Digest: DIY carnivores, urban farms, Puck rehashed, irradiation’s back

Walking the talk: Reading "The Omnivore's Dilemma" by Michael Pollan inspired us to start this blog. That's nothing. It inspired a group of suburban moms and one dad in Davis, CA, to start raising their own cattle, pigs, and ducks. But after killing ducks once, they're now going to outsource the slaughter. Davis Enterprise

City farms growing: Across the U.S., an urban agriculture movement is flowering. One big driver: homeland security, which now embraces food production at the local level. Alternet

Puck prose and conmen: An editorial commends Wolfgang Puck for ruling that his empire will use products only from animals raised humanely. (New York Times) The American Spectator, meanwhile, has a puckish op-ed on the restauranteur's move that begins amusingly, before making a screaming right turn: "How do we explain a movement of people who will allow you to take a nearly-born baby and vacuum its brain out but won't let you give a goose a second helping of sherbet?" Ooooookay.

Just call it "electronic pasteurization": Given the recent food-safety outbreaks, irradiating produce is back on the minds of a lot of people. A taste tester claims you can't detect any difference in fresh and nuked lettuce. We wish the article had explored at all why the centralization and industrialization of the food system contribute as much to the outbreaks as does the proximity to livestock. Dateline NBC

Killer pet food: Not surprisingly, the death toll from the recent mass recall of poisoned pet food— currently just numbering 16 fatalities officially — is more likely in the hundreds, even thousands. Menu Foods said on Friday it would compensate owners for their pets' medical bills. USA Today

The Farm Bill goes Gourmet: Gourmet's Daily Dish plates up a short summary of the Farm Bill and interviews journalist Dan Imhoff about how it has been corrupted by big agribusiness. It's great to see coverage of this critical issue in mainstream food outlets. (Gourmet's Daily Dish) Meanwhile, in her editor's column, Ruth Reichl has recently exhorted readers to consider eating less meat, and launched a vegetarian section for the magazine.

Blame game: The chair of the California State Senate Select Committee on Food Borne Illnesses wants Gov. Schwarzenegger to get tough on regulating the state's produce industry — and is outraged that no fines for the E. coli outbreak seem to be in the offing for either Mission Organics or Natural Selection Foods. California Progress Report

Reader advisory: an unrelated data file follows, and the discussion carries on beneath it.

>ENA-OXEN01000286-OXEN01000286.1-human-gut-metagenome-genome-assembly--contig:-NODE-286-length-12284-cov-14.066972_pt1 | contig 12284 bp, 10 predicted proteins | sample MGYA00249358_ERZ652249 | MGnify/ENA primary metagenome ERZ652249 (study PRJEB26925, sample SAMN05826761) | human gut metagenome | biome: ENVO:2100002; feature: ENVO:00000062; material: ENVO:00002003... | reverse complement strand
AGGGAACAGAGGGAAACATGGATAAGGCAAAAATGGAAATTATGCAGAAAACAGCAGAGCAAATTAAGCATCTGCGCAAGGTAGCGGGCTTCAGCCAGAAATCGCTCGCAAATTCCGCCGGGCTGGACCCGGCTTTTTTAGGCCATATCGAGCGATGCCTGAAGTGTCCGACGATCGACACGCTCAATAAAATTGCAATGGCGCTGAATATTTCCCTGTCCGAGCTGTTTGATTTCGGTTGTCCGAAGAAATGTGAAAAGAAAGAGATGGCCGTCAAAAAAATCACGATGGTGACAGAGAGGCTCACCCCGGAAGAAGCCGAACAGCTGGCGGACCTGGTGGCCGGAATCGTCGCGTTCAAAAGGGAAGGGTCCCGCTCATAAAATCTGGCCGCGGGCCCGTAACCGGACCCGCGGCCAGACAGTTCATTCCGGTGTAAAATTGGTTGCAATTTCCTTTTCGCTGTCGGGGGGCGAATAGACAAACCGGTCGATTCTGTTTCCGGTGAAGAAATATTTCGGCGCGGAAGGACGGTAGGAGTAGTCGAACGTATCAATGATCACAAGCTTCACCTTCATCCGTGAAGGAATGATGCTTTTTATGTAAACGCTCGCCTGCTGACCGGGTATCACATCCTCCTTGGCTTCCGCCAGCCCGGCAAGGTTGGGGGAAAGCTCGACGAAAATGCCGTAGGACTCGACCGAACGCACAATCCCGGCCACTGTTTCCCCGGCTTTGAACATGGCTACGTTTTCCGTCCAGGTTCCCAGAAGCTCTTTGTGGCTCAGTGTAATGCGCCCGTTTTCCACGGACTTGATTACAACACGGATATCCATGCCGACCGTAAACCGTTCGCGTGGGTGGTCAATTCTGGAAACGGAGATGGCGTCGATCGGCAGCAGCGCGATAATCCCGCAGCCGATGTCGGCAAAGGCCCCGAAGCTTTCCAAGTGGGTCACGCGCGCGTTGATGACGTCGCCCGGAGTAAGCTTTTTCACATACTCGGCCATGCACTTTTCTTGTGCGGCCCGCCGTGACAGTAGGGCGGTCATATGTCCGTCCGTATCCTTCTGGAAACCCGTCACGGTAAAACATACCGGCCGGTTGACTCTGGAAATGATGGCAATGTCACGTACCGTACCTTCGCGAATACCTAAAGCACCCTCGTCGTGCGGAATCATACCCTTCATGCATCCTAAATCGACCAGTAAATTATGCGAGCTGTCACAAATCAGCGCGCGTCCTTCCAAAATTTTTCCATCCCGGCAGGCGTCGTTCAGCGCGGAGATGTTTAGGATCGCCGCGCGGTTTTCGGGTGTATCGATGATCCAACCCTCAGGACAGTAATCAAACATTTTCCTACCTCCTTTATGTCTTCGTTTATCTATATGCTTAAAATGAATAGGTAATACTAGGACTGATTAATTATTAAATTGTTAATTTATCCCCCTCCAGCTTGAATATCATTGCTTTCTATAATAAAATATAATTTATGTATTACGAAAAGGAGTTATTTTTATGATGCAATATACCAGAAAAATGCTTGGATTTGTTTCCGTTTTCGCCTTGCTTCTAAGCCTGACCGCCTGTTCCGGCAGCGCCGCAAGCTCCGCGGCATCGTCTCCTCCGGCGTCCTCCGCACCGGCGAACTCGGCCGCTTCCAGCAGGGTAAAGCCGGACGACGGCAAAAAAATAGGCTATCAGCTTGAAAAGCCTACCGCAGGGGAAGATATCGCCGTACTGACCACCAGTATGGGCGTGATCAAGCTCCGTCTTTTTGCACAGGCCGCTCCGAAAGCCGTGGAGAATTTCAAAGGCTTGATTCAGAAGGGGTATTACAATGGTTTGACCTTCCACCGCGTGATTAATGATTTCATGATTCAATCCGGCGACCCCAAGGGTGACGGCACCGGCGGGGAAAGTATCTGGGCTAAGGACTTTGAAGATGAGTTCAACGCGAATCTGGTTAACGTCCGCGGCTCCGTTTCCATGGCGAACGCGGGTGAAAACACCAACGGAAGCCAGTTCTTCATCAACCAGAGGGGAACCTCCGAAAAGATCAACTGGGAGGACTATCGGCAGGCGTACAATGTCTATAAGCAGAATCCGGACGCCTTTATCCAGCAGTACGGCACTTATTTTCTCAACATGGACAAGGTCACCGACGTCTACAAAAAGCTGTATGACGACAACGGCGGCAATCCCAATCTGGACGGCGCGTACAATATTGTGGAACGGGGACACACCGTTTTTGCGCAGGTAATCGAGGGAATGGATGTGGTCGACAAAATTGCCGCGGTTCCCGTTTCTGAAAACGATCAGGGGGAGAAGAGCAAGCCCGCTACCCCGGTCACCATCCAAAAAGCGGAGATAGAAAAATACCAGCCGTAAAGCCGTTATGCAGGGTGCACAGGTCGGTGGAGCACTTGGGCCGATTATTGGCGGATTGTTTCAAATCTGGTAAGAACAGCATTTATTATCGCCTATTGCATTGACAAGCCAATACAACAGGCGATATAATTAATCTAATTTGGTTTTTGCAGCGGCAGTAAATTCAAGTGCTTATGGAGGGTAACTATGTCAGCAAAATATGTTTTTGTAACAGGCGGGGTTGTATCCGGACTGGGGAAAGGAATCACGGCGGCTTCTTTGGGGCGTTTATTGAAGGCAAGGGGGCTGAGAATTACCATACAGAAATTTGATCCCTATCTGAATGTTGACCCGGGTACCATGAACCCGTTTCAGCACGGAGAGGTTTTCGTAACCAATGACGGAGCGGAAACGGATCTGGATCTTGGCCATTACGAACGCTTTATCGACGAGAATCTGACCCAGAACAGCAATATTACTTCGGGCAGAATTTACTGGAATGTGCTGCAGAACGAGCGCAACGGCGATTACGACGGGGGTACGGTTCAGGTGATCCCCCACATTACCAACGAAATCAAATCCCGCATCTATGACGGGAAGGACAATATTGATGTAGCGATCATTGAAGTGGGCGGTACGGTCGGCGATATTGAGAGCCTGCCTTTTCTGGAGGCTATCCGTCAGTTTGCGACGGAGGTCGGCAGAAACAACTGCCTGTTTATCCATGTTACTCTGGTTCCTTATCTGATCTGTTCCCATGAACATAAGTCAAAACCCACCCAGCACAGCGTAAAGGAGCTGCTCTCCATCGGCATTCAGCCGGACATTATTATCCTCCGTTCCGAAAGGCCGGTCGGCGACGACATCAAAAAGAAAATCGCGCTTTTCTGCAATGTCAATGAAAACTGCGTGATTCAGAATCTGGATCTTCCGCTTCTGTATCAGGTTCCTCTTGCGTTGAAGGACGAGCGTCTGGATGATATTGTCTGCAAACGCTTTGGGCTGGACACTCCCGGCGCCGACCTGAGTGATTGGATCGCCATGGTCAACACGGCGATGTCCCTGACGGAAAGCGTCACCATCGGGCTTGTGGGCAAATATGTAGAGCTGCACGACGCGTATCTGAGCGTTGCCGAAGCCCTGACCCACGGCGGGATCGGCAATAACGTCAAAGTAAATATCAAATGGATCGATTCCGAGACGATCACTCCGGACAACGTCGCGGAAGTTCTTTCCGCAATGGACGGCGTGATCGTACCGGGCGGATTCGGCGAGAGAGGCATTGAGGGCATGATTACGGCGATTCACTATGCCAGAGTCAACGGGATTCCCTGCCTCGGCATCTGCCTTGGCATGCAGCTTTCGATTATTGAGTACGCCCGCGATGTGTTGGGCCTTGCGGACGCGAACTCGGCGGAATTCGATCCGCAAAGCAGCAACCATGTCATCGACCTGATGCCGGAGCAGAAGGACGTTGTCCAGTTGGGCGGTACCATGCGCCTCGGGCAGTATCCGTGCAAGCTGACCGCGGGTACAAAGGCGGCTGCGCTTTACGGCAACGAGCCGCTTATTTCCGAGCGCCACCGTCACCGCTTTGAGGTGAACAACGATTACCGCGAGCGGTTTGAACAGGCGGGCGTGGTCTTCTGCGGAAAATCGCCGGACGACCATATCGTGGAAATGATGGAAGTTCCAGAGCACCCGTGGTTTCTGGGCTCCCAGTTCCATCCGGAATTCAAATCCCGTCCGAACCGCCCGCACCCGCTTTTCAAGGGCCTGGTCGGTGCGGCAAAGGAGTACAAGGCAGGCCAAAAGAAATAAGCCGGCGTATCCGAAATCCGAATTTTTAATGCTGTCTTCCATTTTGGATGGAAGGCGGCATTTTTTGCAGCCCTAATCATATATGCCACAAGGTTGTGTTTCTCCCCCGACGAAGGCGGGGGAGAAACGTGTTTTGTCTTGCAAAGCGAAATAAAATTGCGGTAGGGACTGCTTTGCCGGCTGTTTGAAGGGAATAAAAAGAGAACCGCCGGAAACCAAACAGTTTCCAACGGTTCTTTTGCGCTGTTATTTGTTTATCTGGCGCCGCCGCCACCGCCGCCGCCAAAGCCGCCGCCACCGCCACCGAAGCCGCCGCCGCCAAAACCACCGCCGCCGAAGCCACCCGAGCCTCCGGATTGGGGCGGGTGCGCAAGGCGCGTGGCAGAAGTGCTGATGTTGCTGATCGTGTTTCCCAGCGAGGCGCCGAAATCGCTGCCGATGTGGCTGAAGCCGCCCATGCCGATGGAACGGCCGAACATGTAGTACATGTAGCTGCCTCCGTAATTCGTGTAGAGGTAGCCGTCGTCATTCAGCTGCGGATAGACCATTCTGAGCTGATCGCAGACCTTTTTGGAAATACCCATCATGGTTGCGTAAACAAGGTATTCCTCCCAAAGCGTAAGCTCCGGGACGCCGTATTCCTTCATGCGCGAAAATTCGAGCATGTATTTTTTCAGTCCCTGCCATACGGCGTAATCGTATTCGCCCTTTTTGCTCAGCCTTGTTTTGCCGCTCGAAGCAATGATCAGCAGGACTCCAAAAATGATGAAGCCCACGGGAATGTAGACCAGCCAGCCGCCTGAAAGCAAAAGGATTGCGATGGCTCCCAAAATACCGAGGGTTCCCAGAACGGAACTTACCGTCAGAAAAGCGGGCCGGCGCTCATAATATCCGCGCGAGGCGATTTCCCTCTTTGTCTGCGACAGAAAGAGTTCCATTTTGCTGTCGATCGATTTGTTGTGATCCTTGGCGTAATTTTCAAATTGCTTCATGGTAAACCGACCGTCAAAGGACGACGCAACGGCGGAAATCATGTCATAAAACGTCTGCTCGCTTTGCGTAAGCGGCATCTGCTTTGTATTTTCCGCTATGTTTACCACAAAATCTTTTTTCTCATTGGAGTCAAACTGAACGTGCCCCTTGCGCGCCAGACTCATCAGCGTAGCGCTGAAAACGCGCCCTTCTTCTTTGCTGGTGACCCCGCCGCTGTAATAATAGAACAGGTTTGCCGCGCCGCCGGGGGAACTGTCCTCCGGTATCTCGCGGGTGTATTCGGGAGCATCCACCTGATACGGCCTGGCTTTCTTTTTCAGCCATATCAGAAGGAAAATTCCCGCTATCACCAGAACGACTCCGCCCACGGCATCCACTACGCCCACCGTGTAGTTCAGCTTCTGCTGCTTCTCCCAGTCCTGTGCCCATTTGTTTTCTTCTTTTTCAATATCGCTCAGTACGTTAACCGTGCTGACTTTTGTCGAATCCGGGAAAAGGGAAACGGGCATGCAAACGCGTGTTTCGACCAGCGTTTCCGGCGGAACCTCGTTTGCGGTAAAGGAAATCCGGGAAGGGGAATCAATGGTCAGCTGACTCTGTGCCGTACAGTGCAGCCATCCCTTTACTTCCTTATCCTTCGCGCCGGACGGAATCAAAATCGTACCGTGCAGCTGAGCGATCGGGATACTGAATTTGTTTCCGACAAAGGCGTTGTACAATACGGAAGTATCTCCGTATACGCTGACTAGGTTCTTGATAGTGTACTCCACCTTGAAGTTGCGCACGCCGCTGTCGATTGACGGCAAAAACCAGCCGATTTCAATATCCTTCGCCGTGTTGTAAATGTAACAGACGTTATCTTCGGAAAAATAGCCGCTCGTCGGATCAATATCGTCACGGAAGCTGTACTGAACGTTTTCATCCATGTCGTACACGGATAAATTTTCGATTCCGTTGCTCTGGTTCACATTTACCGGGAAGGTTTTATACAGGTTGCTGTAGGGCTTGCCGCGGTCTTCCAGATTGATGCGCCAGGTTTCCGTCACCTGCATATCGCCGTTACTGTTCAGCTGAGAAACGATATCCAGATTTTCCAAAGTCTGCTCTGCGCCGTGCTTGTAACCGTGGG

A-maizing demand: Farmers plan to plant more corn than ever in U.S. history this year. There's an interesting aside in this article, that yields have disappointed: "In five of the last 10 years, U.S. corn production has fallen by as much as 300 million bushels from the previous year." Shouldn't that tell us something about the promise of genetically modified corn, or at least land fertility? Des Moines Register

Q&A with Ag Sec Mike Johanns about corn prices, cattle, cellulosic ethanol, and the National Animal Identification System. (Cattle Network)

Editorial calls for ending government subsidies to successful farms (Chicago Tribune)

India says it tried genetically modifying malaria-resiatant mosquitos before and gave up (India eNews)

Despite embargoes, the U.S. is Cuba's biggest food supplier (Associated Press)

One Responseto “Digest: DIY carnivores, urban farms, Puck rehashed, irradiation’s back”

  1. There is a tool available that is accelarating urban agriculture, and it is called SPIN-Farming, which is a new, unconventional farming method that takes the conflicts posed by urbanization and turns them to the farmer’s advantage. SPIN’s breakthrough is it transfers commercial farming techniques to sub-acre (less than an acre)land masses. Its precise revenue targeting formulas and organic-based growing techniques make it possible to produce $50,000+ in gross sales from a half-acre. It offers various business models that can accommodate any life style or life cycle. And it is fostering a growing corp of new farmers, whose efforts, when taken together, are re-greening the planet in a significant way.